For nearly three decades, Colorado Springs Teen Court has provided youth accused of misdemeanor crimes an alternative path aimed at preventing future criminal behavior. The program shifted to include Forge Evolution, a program that works to help prevent youth from getting into legal trouble in the first place. The organization is currently remodeling a new facility and is looking to be fully operational in two years.
KRCC's Mike Procell spoke with CEO Morgan Mote about their work.
This conversation has been edited for clarity and brevity.
KRCC: Can you talk a little bit about how Forge Evolution came to be?
Morgan Mote: Our young people who were not quite in trouble with the law were needing more and more resources in our community. And so, when we asked them what they were looking for, they would say things like, "I want somewhere where I can just go and be myself. " And as we started compiling these surveys and these questions and these needs that our youth had, we went to the board and we went to our staff and we said, "how do we solve this?" Because for so many years we were working with youth that kept getting in trouble with the law, but how do you prevent that step, that final step of poor choice? You start building the skills, those resiliency skills, before they make that final choice. And so, as a board and staff and organization, we chose to rebrand.
Our young people were triggered by the name Teen Court. We had young people literally jumping out of moving vehicles from their family members because they didn't want to go to Teen Court. We had our undocumented family members refusing to walk in the courthouse because they were scared they were going to get deported. We had a youth sitting in her car threatening suicide because she was scared to go to Teen Court.
Teen Court has a state statute and it requires us to work with youth with misdemeanors. The only way to get into prevention was to change our name, and that's where Forge Evolution came in.
KRCC: What specifically are some of the problems that Forge Evolution hopes to address with local youth, and how have those problems maybe changed over the years?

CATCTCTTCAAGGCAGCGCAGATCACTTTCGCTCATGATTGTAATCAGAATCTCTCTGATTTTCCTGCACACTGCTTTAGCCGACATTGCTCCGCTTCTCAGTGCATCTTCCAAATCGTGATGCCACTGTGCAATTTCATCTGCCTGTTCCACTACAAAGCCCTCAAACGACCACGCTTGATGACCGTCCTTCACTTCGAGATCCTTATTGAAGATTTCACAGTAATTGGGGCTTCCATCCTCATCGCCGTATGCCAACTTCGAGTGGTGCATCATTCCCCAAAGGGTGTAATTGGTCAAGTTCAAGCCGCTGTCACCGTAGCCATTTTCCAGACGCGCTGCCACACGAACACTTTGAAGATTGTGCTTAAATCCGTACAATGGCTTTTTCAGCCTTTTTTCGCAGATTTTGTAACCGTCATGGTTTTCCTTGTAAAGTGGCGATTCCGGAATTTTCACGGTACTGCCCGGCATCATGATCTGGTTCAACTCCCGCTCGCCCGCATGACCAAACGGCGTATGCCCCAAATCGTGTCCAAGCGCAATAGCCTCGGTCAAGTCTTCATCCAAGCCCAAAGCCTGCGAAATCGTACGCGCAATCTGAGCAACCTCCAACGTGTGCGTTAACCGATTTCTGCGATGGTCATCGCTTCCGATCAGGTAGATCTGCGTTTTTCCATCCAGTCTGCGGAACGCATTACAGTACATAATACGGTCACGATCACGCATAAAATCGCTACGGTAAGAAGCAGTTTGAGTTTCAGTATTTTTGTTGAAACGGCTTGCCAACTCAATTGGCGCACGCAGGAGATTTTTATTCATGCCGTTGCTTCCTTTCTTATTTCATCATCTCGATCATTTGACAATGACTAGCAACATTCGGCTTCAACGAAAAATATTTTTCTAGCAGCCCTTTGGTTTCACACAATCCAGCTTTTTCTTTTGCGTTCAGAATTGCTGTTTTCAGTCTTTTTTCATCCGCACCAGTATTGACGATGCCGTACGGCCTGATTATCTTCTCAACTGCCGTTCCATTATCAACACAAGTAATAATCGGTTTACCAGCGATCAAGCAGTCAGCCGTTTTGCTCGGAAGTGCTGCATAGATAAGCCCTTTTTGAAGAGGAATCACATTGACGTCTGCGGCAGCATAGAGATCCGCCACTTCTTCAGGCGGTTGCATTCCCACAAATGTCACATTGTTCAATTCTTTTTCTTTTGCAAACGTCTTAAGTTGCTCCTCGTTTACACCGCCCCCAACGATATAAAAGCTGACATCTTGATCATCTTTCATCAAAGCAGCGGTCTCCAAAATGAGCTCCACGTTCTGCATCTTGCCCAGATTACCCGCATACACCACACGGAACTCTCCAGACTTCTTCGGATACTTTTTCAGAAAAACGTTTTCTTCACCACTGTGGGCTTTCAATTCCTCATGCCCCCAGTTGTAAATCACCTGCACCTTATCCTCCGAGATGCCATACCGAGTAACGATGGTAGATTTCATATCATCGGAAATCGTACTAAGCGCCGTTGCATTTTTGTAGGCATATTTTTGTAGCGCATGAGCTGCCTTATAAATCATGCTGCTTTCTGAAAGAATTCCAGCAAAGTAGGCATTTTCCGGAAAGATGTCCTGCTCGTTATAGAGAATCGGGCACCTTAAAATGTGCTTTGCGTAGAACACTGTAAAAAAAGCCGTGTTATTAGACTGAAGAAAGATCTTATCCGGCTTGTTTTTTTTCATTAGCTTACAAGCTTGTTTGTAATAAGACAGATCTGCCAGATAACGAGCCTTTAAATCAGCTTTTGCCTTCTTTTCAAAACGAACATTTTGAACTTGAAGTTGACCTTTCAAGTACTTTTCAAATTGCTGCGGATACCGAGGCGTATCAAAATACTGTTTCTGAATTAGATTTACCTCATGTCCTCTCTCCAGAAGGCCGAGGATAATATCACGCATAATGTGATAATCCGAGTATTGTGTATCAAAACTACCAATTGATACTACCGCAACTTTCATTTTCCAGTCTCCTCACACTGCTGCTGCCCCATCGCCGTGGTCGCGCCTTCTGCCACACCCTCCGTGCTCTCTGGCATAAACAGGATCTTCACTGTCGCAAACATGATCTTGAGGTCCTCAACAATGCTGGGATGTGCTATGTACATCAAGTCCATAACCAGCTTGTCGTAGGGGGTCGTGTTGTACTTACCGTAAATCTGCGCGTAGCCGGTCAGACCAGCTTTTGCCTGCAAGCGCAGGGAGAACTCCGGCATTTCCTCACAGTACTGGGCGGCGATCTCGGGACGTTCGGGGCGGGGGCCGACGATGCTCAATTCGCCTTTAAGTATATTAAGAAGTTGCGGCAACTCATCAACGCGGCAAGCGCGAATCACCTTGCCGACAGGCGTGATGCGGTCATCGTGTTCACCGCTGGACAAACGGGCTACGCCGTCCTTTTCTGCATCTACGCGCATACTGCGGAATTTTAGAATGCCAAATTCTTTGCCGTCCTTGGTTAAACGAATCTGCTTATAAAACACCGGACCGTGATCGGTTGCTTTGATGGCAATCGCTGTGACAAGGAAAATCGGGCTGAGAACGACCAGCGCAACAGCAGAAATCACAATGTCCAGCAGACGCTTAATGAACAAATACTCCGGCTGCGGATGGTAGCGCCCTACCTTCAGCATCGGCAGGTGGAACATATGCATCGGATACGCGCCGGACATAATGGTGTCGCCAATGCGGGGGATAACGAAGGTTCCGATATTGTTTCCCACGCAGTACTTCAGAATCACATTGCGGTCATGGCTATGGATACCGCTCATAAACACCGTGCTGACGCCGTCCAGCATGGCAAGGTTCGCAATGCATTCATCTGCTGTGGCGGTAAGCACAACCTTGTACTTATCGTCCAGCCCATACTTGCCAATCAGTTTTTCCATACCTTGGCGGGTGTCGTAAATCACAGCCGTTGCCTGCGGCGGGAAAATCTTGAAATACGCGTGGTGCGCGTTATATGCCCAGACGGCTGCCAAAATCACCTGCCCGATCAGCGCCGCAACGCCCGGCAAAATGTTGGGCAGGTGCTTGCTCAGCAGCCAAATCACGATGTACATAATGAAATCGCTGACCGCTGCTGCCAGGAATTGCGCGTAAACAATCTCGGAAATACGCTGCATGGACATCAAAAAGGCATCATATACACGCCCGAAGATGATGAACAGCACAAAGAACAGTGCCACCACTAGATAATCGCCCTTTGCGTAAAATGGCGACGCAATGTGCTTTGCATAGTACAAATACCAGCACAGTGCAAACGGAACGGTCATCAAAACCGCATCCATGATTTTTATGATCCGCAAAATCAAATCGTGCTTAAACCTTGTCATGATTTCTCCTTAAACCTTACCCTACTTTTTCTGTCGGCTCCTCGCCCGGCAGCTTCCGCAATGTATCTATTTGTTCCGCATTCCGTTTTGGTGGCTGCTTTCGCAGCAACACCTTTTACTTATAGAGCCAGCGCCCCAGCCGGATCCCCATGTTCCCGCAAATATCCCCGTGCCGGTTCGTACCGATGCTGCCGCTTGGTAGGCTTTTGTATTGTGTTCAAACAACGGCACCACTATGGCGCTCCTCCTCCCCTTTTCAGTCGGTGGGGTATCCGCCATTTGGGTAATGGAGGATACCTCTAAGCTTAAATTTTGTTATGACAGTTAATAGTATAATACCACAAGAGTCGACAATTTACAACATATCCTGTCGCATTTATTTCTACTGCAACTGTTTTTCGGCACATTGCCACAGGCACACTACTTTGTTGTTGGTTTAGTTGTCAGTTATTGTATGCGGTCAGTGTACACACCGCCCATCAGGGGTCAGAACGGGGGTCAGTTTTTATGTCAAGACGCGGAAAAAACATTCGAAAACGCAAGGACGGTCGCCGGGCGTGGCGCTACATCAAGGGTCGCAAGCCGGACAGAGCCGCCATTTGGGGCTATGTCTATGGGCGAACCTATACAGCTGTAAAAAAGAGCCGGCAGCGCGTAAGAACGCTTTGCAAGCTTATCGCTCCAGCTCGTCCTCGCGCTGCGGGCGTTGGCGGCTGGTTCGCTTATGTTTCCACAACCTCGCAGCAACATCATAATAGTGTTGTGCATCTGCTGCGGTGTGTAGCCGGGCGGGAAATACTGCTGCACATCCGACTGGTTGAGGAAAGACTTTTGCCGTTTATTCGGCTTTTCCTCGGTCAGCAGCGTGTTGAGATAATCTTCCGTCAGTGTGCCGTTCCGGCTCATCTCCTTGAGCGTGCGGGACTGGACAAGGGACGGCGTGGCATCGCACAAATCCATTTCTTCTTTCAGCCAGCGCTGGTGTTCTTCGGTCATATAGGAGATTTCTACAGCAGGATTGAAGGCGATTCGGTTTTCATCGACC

Mote: Our biggest focus right now is growing youth and resiliency factors. So those factors would be helping them grow their strength in communication, grow their strength in their ability for career development. How do we get young people to stay in the workforce? How do we get young people to stay committed to the decisions that they're making? How do we get young people off of drugs?
Substance use is a really big thing that we're struggling with, and that has really significantly changed in terms of when marijuana became legal, the access to marijuana at home, the easy access to vaping across the community.
KRCC: Forge Evolution recently purchased a 22,000 square foot building to house Forge Evolution and the programs aimed at prevention. What can you tell us about the location and why there?
Mote: It's essentially Bijou and Union. We chose to stay downtown [Colorado Springs] so that we could continue having a centralized location. We serve from Monument to Fountain and then all of our cities and towns out east, all the way to the westside [of Colorado Springs]. And so we wanted to be able to have a centralized location on the bus route.
That building was purchased in May, but it needs significant upgrades to be able to open that teen center. And so (we still need to raise about) $3.5 million in order to do all of the upgrades, bring it to code, and to be able to have it ready for our young people.
KRCC: What's your timeline?
Mote: Our goal is to open in the next two years.
KRCC: And how many young folks will this eventually be able to serve?
Mote: We expect our building, once fully operational, will serve about 5,000 (youth) in the first year. Then it can grow from there.
KRCC: Do you think it'll be able to keep up with the growth of Colorado Springs going forward?
KRCC: And is this just for youth in El Paso County?
Mote: Well, we currently serve youth from Pueblo, Teller, Denver… multi counties. And so if a youth wants to come to the Forge Center, then we're happy to have them.
KRCC: Anything else you'd like to add about the past, present, or future operations of Teen Court and or Forge Evolution?
Mote: I would really encourage the community to step out of their comfort zone a little bit and listen more to teens, be there more for teens. These teens are our next generation. They're going to be the leaders and business owners of Colorado Springs, or they're going to be the ones that we have to pay for. So consider investing in the future of Colorado Springs through Forge Evolution so that we can continue to have a great community moving forward.
Mote said since 1994 over 10,000 young people have come through either the Teen Court or Forge Evolution programs, the latter of which started in 2021. She added that based on exit interviews, 90 percent of youth served have gained resiliency skills such as conflict management, goal setting and decision making.
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